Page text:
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HCA Healthcare requests case dismissal with prejudice

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(The Center Square) – Litigation against HCA Healthcare by the state of North Carolina should be dismissed, says a request filed in Buncombe County Superior Court.

HCA attorneys on Tuesday denied allegations from Attorney General Josh Stein, representing the state’s taxpayers, the company failed to live up to its agreement to maintain emergency and cancer services following its $1.5 billion purchase of Asheville’s Mission Hospital in 2019. HCA also filed two counterclaims requesting clarification from the North Carolina Business Court on the 10-year agreement.

The 66-page filing says the state “fails to state a claim against the non-parties upon which the court may grant relief” because HCA hasn’t violated the agreement.

Stein in December asked the court to require HCA to restore oncology and emergency services at Mission Hospital to conditions there in 2019, following a flood of complaints from patients, staff and contractors in recent years.

“The Hospital Service Commitments are clear and unambiguous and HCA satisfies them,” the filing read. “Commitments require that HCA (1) maintain Level II trauma capabilities at Mission Hospital, and (2) maintain the capabilities to provide the emergency services and oncology services that were provided at Mission as of January 2019.”

HCA says it declined inclusion of some specific requirements for measuring performance because “it would be impractical and irresponsible to make such specific promises” for 10 years given “the rapidly changing landscape” of health care services in America.

Nazneen Ahmed, spokeswoman for the Stein-led Department of Justice, wrote in an email to The Center Square the department is “confident the court will see through HCA’s attempt to evade responsibility for western North Carolina patients.”

“We look forward to continuing to vigorously pursue this case on their behalf,” Ahmed wrote.

HCA is asking Judge Julianna Theall Earp to dismiss the case with prejudice, declare the company has not violated its agreement, and rule its legal costs and attorney fees “be taxed to the attorney general.”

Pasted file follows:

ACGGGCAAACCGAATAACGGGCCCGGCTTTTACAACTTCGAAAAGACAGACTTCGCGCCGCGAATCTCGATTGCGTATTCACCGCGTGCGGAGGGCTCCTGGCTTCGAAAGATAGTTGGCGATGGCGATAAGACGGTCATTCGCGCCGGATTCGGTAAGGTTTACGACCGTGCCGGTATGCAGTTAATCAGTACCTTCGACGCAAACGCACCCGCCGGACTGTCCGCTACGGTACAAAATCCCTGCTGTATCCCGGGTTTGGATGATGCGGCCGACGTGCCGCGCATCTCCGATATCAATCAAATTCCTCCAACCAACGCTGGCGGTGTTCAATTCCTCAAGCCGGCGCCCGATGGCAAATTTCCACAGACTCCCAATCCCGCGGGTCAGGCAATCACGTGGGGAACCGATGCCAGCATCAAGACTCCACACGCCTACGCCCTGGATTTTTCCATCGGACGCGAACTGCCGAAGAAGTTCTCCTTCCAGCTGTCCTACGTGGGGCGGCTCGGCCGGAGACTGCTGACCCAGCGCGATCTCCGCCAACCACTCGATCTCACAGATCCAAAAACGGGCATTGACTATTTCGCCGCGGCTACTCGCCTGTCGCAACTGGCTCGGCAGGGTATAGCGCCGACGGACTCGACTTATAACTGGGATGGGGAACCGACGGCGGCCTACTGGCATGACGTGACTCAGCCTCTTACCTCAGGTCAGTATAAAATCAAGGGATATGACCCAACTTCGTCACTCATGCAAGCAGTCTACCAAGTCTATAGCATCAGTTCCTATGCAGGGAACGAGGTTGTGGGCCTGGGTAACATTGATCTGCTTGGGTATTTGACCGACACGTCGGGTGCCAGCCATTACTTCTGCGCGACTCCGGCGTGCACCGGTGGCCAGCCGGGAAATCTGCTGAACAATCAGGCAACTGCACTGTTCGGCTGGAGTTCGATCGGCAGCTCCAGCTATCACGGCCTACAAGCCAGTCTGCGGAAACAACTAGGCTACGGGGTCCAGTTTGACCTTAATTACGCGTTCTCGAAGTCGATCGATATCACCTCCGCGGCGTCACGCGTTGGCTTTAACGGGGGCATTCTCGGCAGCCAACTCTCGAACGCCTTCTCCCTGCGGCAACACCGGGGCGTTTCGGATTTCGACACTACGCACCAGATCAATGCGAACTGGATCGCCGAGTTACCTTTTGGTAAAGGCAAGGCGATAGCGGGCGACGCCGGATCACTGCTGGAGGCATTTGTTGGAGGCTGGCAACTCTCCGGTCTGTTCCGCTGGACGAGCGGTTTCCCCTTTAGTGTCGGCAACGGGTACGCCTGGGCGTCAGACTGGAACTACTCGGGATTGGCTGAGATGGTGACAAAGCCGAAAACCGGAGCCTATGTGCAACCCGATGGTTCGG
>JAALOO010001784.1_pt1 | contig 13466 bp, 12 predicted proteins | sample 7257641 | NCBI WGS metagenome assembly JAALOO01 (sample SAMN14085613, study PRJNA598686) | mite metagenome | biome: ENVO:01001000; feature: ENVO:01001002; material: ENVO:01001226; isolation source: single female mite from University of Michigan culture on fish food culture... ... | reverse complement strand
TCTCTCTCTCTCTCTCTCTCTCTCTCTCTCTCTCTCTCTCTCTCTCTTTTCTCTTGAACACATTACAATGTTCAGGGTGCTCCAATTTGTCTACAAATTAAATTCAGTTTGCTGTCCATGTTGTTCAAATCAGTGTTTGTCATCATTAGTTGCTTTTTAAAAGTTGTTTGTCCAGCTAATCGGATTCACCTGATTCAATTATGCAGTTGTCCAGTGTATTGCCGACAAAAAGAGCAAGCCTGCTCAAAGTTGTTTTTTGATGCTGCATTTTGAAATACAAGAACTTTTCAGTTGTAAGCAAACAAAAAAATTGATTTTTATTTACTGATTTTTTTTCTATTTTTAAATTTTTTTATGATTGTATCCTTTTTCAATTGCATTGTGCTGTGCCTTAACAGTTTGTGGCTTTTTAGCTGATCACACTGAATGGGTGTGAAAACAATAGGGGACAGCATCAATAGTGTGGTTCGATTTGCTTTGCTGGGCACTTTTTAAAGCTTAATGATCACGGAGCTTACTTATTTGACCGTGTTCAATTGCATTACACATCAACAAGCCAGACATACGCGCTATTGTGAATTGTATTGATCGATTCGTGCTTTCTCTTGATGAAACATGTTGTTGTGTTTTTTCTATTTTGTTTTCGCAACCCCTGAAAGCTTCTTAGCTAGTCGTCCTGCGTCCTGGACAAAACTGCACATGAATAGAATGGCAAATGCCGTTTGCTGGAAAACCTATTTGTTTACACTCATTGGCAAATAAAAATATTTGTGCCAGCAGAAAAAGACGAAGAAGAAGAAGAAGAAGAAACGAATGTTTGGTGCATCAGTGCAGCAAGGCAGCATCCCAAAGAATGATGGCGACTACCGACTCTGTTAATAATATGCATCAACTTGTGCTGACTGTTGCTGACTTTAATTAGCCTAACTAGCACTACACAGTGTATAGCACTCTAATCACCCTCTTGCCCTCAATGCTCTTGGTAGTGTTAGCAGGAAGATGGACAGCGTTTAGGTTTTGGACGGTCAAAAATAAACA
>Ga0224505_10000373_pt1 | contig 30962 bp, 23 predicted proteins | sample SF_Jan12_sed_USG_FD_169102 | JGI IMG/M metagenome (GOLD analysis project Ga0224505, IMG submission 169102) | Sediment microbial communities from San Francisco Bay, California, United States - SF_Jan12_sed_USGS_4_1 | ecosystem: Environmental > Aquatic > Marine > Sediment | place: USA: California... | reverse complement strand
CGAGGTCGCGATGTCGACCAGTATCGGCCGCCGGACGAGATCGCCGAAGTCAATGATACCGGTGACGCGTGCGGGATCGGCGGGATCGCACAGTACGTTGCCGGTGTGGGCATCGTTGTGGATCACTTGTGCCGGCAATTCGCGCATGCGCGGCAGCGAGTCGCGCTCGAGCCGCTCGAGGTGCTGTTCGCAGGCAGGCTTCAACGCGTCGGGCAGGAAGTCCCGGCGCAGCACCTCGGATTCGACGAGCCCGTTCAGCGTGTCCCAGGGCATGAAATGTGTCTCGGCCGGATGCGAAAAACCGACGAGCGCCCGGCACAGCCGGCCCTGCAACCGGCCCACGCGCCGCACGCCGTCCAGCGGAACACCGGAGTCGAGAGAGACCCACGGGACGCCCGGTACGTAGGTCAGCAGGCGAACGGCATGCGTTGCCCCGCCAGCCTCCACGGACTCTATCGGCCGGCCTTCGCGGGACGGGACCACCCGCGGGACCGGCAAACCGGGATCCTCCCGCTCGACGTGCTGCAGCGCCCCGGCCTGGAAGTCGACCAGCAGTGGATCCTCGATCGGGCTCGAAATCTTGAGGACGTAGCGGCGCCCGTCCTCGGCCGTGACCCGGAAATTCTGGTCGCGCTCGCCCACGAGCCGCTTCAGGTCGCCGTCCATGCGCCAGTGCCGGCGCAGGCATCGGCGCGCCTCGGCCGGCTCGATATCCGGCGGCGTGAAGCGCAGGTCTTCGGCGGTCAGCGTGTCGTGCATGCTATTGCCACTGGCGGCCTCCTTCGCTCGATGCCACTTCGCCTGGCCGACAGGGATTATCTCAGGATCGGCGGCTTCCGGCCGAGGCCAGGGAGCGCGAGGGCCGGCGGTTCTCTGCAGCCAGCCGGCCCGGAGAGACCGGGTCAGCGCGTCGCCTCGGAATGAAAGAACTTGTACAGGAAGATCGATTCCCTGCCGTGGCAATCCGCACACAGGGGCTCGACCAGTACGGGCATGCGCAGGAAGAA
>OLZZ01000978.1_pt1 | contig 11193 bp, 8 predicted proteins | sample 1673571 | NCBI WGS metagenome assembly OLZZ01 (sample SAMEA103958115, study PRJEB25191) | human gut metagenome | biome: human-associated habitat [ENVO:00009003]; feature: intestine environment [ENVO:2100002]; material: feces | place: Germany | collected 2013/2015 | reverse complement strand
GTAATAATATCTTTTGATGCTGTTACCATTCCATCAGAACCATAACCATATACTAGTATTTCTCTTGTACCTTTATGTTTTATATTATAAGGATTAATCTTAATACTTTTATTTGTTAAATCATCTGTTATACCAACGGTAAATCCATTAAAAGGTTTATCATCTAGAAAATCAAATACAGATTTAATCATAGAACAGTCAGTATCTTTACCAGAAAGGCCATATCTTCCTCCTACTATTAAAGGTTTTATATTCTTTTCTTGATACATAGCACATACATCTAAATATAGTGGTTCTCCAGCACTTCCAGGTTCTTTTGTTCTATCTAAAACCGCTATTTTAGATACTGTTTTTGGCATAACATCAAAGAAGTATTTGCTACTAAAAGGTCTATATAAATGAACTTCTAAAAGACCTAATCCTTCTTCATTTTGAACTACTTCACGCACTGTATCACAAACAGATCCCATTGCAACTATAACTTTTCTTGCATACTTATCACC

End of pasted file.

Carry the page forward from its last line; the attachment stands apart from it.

“We are confident that Mission has fulfilled its obligations under the Asset Purchase Agreement, and we intend to defend the lawsuit filed by the attorney general aggressively,” HCA spokeswoman Nancy Lindell wrote in an email to The Center Square. “The pleadings that we filed speak for themselves. Unfortunately, the lawsuit continues to be a distraction from the important work that Mission continues to do in western North Carolina.”

HCA’s response to Stein’s lawsuit comes less than a week after the Centers for Medicare and Medicaid Services placed Mission Hospital under “immediate jeopardy” on Feb. 6 for failing to comply with federal regulations on governance, nursing, laboratory and emergency services, patients’ rights, and other issues. Mission Hospital has since submitted a correction plan that is not yet publicly available. Federal approval of the plan is critical to Mission’s ability to continue to receive Medicaid and Medicare funds, the hospital’s biggest source of income.

Dogwood Trust, the nonprofit tasked with overseeing HCA’s compliance with the 2019 agreement, is also looking for a new independent monitor after the current monitor, Nashville-based Gibbins Advisors, recently opted not to renew its contract. HCA is expected to present its annual report to the monitor and Dogwood in April, with reports of any violations to the state in July.

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